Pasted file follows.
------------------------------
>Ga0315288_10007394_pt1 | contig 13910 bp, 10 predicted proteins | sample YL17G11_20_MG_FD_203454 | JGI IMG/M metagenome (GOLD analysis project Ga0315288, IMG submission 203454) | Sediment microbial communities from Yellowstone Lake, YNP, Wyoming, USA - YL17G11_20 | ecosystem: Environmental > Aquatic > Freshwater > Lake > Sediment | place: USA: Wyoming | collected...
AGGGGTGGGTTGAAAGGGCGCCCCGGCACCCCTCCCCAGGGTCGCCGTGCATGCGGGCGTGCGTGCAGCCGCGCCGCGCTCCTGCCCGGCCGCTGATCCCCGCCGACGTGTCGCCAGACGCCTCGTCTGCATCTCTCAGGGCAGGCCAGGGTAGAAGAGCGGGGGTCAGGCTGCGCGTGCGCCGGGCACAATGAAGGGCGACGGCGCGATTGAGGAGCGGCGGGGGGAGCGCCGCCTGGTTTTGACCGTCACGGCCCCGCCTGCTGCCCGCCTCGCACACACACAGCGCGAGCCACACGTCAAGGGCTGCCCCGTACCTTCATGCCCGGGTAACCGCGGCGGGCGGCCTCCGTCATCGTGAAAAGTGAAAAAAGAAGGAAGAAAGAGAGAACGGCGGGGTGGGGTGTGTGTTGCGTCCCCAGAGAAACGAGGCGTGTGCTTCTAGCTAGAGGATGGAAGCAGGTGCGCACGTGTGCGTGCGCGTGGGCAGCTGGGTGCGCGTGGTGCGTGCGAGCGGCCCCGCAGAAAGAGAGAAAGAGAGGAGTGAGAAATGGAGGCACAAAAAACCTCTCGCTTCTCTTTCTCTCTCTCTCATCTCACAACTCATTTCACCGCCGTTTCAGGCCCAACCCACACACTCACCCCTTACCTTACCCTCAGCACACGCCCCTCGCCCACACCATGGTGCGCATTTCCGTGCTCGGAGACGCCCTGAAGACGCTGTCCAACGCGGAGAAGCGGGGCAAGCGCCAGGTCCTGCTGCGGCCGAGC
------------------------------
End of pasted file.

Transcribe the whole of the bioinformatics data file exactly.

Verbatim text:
>Ga0315288_10007394_pt1 | contig 13910 bp, 10 predicted proteins | sample YL17G11_20_MG_FD_203454 | JGI IMG/M metagenome (GOLD analysis project Ga0315288, IMG submission 203454) | Sediment microbial communities from Yellowstone Lake, YNP, Wyoming, USA - YL17G11_20 | ecosystem: Environmental > Aquatic > Freshwater > Lake > Sediment | place: USA: Wyoming | collected...
AGGGGTGGGTTGAAAGGGCGCCCCGGCACCCCTCCCCAGGGTCGCCGTGCATGCGGGCGTGCGTGCAGCCGCGCCGCGCTCCTGCCCGGCCGCTGATCCCCGCCGACGTGTCGCCAGACGCCTCGTCTGCATCTCTCAGGGCAGGCCAGGGTAGAAGAGCGGGGGTCAGGCTGCGCGTGCGCCGGGCACAATGAAGGGCGACGGCGCGATTGAGGAGCGGCGGGGGGAGCGCCGCCTGGTTTTGACCGTCACGGCCCCGCCTGCTGCCCGCCTCGCACACACACAGCGCGAGCCACACGTCAAGGGCTGCCCCGTACCTTCATGCCCGGGTAACCGCGGCGGGCGGCCTCCGTCATCGTGAAAAGTGAAAAAAGAAGGAAGAAAGAGAGAACGGCGGGGTGGGGTGTGTGTTGCGTCCCCAGAGAAACGAGGCGTGTGCTTCTAGCTAGAGGATGGAAGCAGGTGCGCACGTGTGCGTGCGCGTGGGCAGCTGGGTGCGCGTGGTGCGTGCGAGCGGCCCCGCAGAAAGAGAGAAAGAGAGGAGTGAGAAATGGAGGCACAAAAAACCTCTCGCTTCTCTTTCTCTCTCTCTCATCTCACAACTCATTTCACCGCCGTTTCAGGCCCAACCCACACACTCACCCCTTACCTTACCCTCAGCACACGCCCCTCGCCCACACCATGGTGCGCATTTCCGTGCTCGGAGACGCCCTGAAGACGCTGTCCAACGCGGAGAAGCGGGGCAAGCGCCAGGTCCTGCTGCGGCCGAGC